Appalachian Kitchens: and other stories of the economies of place

Football fans in Wisconsin, Appalachian chefs, Mexico City’s poor, Finnish villagers, and West Coast fishers – all are creating economies unique to their cultures and eco-systems

Mike Zakany was making his traditional salsas – developed from his grandfather Jose Madrid's recipe – in the kitchen of a restaurant when he lost use of that space. Rather than shut down, he shifted his business to the local Community Kitchen Incubator, which was developed by the Appalachian Center for Economic Networks (ACEnet). Zakany comes to the Incubator several times a week, often bringing other family members to assist him, and he usually makes 1,000 jars of salsa in a day of production.

The idea behind the Community Kitchen Incubator is to set up a licensed processing facility where start-up entrepreneurs can rent the use of ovens, stoves, or canning equipment to produce their products. They run their businesses out of the incubator until they make sure they like being an entrepreneur and have products that will sell. The Incubator is a key component of the ACEnet Food Ventures Project, which aims to build on the assets of the community and, in the process, open many opportunities for quality jobs and ownership so that all residents can flourish.

As a result of the Food Ventures Project, over 100 small specialty food businesses thrive in an area that had less than a dozen five years ago. These businesses produce everything from tofu pasta to homemade chicken noodle soup and Thai meals. Two new retail stores specialize in carrying local products, and a community-wide “buy local” campaign has dramatically increased local sales. Increasing numbers of these expanding businesses sell their products through national food stores, thus bringing new capital into the community. ACEnet's Community Kitchen Incubator has equipment that the start-up firms rent to produce their products, so lack of capital for equipment is no longer a barrier to starting a business.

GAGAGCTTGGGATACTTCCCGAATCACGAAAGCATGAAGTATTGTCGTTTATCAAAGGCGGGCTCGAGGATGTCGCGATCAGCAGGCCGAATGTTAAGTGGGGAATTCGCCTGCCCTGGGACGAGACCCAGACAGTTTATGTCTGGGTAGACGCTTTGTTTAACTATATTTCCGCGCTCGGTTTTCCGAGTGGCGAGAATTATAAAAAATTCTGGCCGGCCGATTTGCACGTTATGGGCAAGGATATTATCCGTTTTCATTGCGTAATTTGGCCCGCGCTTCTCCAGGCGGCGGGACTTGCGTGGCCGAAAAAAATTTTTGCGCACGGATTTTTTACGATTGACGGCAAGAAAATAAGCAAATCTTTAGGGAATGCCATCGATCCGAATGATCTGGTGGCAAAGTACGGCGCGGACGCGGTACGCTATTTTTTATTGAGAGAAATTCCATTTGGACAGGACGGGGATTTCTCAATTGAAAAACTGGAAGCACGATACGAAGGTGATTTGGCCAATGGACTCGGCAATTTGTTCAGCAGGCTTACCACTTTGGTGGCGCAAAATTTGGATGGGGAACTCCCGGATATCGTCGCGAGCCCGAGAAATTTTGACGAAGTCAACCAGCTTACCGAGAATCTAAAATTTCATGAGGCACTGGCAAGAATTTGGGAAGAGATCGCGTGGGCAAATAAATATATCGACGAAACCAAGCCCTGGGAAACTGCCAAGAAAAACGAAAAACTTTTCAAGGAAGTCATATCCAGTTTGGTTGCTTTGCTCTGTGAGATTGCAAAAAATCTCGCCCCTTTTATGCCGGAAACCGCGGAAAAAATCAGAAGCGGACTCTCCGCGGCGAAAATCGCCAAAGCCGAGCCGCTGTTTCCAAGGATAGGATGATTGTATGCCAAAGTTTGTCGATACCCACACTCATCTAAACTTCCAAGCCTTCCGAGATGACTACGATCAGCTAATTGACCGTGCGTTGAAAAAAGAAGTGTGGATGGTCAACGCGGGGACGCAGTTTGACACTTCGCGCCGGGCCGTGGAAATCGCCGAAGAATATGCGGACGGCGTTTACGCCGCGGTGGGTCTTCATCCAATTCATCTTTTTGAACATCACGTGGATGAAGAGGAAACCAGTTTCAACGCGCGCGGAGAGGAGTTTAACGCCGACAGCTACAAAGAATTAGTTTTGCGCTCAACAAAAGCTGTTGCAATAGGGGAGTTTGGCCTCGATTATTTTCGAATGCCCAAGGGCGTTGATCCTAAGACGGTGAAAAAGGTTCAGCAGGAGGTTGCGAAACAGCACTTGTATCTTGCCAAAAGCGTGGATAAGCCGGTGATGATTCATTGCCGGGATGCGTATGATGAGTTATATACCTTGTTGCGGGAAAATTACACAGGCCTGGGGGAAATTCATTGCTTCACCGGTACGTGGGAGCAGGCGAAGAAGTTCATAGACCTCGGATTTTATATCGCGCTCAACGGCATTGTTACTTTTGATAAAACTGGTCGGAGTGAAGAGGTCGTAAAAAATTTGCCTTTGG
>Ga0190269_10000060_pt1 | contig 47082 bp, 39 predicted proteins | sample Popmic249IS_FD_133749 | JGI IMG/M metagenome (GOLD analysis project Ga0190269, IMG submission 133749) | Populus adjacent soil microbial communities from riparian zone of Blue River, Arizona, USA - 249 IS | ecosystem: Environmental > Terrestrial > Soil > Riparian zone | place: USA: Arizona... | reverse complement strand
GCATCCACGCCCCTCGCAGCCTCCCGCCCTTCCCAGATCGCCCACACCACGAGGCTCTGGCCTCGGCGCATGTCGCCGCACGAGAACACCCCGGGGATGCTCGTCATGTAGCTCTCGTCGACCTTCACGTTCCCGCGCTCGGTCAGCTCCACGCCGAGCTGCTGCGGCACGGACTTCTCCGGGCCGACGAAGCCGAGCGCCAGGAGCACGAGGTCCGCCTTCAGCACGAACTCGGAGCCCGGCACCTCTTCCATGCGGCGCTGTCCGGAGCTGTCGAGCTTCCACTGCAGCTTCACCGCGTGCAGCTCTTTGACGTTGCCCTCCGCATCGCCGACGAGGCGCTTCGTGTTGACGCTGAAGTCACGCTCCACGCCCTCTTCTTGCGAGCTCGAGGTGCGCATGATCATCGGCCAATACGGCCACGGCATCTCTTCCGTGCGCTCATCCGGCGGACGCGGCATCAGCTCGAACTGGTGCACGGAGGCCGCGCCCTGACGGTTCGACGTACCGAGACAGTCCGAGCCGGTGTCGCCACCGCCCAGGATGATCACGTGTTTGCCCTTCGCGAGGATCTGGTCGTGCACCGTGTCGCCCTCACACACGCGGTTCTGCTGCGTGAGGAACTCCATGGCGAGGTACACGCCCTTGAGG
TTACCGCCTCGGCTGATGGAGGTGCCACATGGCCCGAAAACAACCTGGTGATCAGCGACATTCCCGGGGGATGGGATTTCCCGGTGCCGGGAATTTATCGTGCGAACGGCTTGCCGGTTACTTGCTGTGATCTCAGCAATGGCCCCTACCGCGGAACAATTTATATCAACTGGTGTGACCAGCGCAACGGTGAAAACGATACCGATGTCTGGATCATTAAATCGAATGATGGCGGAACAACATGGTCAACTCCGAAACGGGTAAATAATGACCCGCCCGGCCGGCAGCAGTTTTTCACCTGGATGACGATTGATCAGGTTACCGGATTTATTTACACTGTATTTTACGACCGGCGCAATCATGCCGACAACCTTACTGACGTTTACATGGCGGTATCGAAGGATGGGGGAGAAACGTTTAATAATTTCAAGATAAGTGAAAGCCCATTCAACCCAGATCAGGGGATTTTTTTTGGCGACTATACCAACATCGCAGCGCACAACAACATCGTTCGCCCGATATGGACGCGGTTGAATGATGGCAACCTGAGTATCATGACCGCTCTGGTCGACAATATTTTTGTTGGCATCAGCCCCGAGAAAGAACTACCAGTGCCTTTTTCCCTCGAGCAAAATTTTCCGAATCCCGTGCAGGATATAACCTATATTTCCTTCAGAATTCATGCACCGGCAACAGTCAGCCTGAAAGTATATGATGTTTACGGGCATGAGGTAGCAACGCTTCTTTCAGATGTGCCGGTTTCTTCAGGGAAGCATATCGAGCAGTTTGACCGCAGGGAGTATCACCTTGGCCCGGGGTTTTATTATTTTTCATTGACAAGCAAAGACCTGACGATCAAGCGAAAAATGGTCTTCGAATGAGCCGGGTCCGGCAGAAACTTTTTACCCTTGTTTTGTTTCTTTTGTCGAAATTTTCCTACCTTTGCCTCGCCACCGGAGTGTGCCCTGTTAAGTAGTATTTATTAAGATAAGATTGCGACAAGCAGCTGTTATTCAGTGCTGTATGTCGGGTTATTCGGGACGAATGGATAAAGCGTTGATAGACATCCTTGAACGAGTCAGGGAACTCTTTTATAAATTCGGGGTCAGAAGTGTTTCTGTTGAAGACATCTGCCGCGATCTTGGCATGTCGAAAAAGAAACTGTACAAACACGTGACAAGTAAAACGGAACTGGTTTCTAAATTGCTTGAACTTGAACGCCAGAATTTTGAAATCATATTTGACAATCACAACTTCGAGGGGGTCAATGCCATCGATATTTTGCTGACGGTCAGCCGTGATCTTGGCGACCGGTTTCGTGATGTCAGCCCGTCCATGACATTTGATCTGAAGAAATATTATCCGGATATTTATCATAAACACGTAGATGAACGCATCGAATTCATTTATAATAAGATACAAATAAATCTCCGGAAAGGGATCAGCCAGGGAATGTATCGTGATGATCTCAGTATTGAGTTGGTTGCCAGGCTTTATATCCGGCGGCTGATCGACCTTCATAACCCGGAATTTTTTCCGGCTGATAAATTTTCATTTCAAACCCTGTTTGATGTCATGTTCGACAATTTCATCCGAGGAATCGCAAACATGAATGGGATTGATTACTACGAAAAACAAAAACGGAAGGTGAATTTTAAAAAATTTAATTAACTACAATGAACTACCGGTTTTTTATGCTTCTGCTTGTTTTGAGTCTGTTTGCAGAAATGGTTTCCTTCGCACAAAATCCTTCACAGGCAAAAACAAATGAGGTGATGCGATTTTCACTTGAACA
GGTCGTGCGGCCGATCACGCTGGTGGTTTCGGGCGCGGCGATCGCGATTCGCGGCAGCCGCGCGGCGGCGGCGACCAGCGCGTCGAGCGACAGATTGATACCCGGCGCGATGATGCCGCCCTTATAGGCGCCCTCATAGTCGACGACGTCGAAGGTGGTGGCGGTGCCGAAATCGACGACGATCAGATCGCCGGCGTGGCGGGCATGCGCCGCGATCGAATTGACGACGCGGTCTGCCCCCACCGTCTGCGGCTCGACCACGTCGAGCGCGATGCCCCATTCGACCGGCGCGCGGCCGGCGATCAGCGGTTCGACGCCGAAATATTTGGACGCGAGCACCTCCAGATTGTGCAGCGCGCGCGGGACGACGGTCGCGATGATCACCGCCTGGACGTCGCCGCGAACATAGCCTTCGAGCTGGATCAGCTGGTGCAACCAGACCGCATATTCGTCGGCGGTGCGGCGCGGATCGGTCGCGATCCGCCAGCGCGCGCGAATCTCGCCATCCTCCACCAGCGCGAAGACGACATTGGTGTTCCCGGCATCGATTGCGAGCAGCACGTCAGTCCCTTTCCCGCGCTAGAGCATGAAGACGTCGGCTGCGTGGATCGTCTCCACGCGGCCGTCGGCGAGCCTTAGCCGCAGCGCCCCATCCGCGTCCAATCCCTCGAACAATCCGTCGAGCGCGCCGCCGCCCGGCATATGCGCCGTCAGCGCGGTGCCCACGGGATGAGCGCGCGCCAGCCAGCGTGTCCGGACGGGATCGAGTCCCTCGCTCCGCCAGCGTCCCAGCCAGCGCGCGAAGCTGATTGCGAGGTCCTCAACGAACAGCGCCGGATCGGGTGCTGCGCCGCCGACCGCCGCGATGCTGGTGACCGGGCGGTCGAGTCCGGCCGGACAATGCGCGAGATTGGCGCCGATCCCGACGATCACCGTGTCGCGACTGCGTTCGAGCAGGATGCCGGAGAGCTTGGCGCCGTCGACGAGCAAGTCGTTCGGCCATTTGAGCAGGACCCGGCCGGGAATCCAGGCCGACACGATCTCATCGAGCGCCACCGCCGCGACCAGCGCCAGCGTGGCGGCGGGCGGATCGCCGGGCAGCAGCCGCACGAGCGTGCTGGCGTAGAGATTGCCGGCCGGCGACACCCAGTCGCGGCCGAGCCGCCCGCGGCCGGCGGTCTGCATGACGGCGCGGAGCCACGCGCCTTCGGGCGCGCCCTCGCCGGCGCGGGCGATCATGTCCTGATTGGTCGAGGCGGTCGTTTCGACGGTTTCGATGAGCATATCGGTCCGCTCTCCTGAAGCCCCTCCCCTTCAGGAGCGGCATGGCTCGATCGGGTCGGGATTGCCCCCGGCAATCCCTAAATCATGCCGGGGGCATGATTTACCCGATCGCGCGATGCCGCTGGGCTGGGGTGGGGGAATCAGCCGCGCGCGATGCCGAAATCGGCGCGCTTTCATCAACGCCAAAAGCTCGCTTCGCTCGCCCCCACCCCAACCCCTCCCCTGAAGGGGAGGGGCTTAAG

The Incubator also serves as a networking hub, where entrepreneurs interact and discover new ways to work together. For example, Chef Butcher is a well-known African-American chef in the community who came to the Incubator to learn how to bottle his Jamaican marinade and apple butter barbecue sauce. Mike Zakany has been his peer mentor, and now the two are buying jars together to save money.

Joyce came to the Incubator as part of her Work Experience Program, which requires her to work 30 hours a week as part of her public assistance benefit. Joyce makes superb homemade chicken noodle soup and other soups traditional to her Appalachian background. Staff encouraged her to expand her line with vegetarian and gourmet soups, many of which were inspired by recipes she found on the Internet. For several months, she made soups in the kitchen and sold them to the Marketplace, ACEnet's retail store, getting feedback to perfect her line. She now sells her soups to caterers and to several restaurants in town.

ACEnet has embedded the Incubator in a comprehensive economic development strategy designed to transform the way the community operates so that it is opportunity-seeking, creative, and inclusive of all residents. ACEnet brings together local organizations with firms to talk about specific needs or opportunities that have been identified by entrepreneurs. All then work together to design a new service, program, or institution. Through this process, the community has developed a wide array of financial resources for the businesses. One organization operates a number of loan funds, some of them targeted at start-up microentrepreneurs. That organization runs a credit union that is implementing an Individual Development Account, which provides matched savings to low-income people so they can start businesses. ACEnet has also set up a product development fund, which provides funds – repaid through royalties on the sales of the product – to hire experts to assist with product labels, packaging, and formulation.